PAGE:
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Accent lighting magic; capable of transforming any space

Indoor lighting is so much more than the sum of its parts. It can be hidden to “wash” walls and ceilings with subtle light. It can be featured in oversized chandeliers that make design statements (a predicted trend for 2022), or simply become dimmable, so that when you want to show off areas while having guests, the entire house need not appear dark in hallways and bathrooms. Trends are now telling us “drop lights” are passé because they visually block open concept areas. But whether you pay attention to trends is not as important as being thrilled with the space in which you spend your life. If you’re looking to change things up, however, it’s best to survey a ton of photos on Pinterest or on design web sites to see what all this means as well as what your preferences are.

While nearly every home successfully incorporates the ambient and task layers, most fail to take full advantage of the accent layer—more of an art form than a formula, but one that is easily learned. Wisely using backlighting, display lighting, uplighting, and wall-washing techniques can do a lot to enhance your home’s visual appeal. Accent lighting reigns supreme and actually has for a very long time; you may just not have thought about it. 1000Bulbs.com’s Jessica Banke tells us about the three layers of lighting — ambient, task, and accent lighting. All are necessary to sufficiently illuminate any home. “The ambient layer provides general overhead lighting, the task layer provides directional lighting for activities, and the accent layer provides creative lighting to highlight artwork, objects, or architectural features for decoration,” she says.

Backlighting means placing light behind an object to create the illusion of depth. It is also considered backlighting when the light is positioned around or underneath the place or thing you actually want to highlight,” says Banke. “This technique can add an element of mystique to any room by creating contrast through coupling dramatic shadows with a haunting glow. The best places to use backlight accents include inside alcoves, under cabinets, beneath furniture, behind screens or displays, and underneath steps.” Today’s modern bathrooms feature backlighting under floating vanities, offering the feeling of spaciousness.

The most common fixtures for backlighting are LED tape lights or under-cabinet lights. Tape lighting seems simple enough, with the fixtures available at most big box stores or on Amazon. But not all lighting brands are created equal, so read the reviews closely. Some come with tiny, poorly-designed remotes that poop out early. Others include instructions only someone with superhuman sight can read, and all that effort you made to install them can find you swearing down the road if they don’t stand the test of time. Best to consult with a lighting expert or electrician to identify electrician-grade set-ups.

Display lighting is something you’ve seen all your life but never really thought about. Small but intense lights over fine paintings, lights inside display cases (perhaps a curio, hutch or china cabinet). Display lighting directs light onto areas or objects you want to make more prominent in a room, especially stunning when the rest of the lights are off. It’s also great for alcoves, along or under shelves, and over fireplaces. “Because displays typically only highlight one to very few things at a time, spotlights placed in downlight or track light fixtures are the most prevalent choices for display lighting, yet under-cabinet lights are most often used to show off items on shelves or in cabinets,” adds Banke.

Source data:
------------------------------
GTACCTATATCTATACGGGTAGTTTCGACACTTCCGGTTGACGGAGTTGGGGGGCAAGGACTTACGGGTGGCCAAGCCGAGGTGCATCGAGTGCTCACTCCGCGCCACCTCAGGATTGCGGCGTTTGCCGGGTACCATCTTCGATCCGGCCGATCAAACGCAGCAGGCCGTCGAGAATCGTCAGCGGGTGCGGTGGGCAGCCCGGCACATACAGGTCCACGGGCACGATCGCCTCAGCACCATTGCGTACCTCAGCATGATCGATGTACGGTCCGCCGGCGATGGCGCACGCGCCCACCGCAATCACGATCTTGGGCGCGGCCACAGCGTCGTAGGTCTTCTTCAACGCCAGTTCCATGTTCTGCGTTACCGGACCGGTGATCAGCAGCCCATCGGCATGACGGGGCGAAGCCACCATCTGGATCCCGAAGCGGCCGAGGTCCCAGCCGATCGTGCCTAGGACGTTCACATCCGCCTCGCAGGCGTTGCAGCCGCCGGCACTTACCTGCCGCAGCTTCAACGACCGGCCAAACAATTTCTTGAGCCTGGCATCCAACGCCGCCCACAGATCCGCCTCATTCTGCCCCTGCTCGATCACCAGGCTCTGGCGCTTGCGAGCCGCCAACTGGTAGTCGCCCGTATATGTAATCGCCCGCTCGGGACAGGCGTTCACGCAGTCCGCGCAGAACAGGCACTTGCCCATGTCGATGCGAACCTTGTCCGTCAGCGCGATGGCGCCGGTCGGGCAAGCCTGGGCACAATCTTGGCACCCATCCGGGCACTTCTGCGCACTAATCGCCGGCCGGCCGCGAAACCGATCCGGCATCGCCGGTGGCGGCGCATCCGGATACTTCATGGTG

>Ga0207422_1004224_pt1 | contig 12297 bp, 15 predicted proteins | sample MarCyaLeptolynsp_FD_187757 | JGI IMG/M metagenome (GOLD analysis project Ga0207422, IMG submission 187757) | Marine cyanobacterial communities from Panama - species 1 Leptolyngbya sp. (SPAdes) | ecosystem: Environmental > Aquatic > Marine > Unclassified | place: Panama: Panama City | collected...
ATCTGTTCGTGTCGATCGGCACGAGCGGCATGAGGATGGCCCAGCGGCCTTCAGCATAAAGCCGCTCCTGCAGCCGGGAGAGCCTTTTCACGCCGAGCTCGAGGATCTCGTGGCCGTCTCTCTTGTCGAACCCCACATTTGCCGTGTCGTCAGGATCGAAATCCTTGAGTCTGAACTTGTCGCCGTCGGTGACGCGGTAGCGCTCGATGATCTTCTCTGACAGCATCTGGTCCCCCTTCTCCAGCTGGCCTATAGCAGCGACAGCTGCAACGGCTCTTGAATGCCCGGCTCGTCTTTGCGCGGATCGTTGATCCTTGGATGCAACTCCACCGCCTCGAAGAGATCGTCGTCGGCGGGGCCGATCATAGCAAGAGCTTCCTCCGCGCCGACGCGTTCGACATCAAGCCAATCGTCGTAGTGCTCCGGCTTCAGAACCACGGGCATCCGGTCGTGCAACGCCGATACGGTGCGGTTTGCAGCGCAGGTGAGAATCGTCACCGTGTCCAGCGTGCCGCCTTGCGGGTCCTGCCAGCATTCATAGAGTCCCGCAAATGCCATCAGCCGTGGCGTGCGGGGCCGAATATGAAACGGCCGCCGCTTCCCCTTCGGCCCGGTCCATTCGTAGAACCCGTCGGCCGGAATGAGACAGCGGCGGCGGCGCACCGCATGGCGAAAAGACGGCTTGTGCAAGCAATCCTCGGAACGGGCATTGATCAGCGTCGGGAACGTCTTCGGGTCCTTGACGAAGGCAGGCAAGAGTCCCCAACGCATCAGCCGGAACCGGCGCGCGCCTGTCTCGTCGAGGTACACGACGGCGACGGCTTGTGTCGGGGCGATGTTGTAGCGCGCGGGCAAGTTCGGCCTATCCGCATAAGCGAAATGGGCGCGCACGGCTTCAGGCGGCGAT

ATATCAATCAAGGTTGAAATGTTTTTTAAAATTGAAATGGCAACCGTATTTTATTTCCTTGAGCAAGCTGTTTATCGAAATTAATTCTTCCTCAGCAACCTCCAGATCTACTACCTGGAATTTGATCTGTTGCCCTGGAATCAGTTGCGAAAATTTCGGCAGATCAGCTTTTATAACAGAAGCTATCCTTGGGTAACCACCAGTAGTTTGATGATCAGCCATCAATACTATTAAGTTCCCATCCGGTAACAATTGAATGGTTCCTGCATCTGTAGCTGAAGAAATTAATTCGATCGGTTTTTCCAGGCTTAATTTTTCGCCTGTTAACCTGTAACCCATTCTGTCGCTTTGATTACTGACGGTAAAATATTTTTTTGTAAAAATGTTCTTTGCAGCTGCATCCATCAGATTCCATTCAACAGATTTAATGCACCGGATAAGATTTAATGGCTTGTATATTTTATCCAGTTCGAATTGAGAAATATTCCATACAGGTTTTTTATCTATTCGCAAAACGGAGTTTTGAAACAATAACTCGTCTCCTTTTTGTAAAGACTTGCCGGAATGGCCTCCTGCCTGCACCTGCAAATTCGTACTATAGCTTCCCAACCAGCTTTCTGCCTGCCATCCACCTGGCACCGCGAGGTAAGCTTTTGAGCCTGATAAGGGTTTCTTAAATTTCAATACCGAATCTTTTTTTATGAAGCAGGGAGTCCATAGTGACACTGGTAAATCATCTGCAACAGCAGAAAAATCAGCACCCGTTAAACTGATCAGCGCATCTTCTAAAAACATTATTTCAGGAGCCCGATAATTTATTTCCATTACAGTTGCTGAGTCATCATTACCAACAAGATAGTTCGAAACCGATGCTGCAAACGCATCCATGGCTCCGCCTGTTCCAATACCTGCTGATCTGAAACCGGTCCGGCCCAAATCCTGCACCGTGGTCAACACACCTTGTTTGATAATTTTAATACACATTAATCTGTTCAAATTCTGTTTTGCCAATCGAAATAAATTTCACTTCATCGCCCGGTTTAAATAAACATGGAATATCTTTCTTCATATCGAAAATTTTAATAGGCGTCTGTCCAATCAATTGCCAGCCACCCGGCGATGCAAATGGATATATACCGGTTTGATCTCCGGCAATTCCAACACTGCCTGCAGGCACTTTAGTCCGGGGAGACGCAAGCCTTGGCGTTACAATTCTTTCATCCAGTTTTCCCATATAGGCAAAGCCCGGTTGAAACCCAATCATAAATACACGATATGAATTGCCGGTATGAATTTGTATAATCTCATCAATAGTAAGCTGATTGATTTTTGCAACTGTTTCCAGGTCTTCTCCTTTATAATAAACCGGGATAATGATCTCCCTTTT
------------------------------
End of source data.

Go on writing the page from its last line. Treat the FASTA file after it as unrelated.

Uplights are directed towards the ceiling. Some lamp shades can deflect light upwards when used in standing or table lamps and select wall lights or sconces mounted higher on the middle-third of your walls can also direct light up – typically to illuminate vaulted or high volume ceilings. Uplight “cans” are also great hidden in corners behind large pieces of furniture.

Wall-washing means an entire wall is flooded with light, from ceiling to floor. It can be done with recessed eyeball lights, track lights, or other directional light fixtures at or above the ceiling. They are particularly beautiful hidden inside tray ceilings — where they wash the architectural features with light that can be dimmed. You can actually add a soffit around the corners of a given ceiling to hide these and get the same effect.

Think about this: where lighting is concerned, less is always more, including what you are highlighting. If you walked into the poshest of retail stores, chances are good you’d find classy, uncluttered displays. Merchandise niches are individually lit to show off their most alluring pieces, whether it’s clothing, art, or antiques. Picture lamps placed over lovely artwork or framed photos as you walk down a hallway shout elegant simplicity. A curio with just a few precious family heirlooms or design statements make stunning backdrops for any area.

Successful accent lighting shows off elements of any room as if they were the stars of the show, and what you get back are rapt compliments from others on how “well-thought-out” your home appears. You also develop a sense of pride over what you consider important in any room.

100Bulbs, TBWS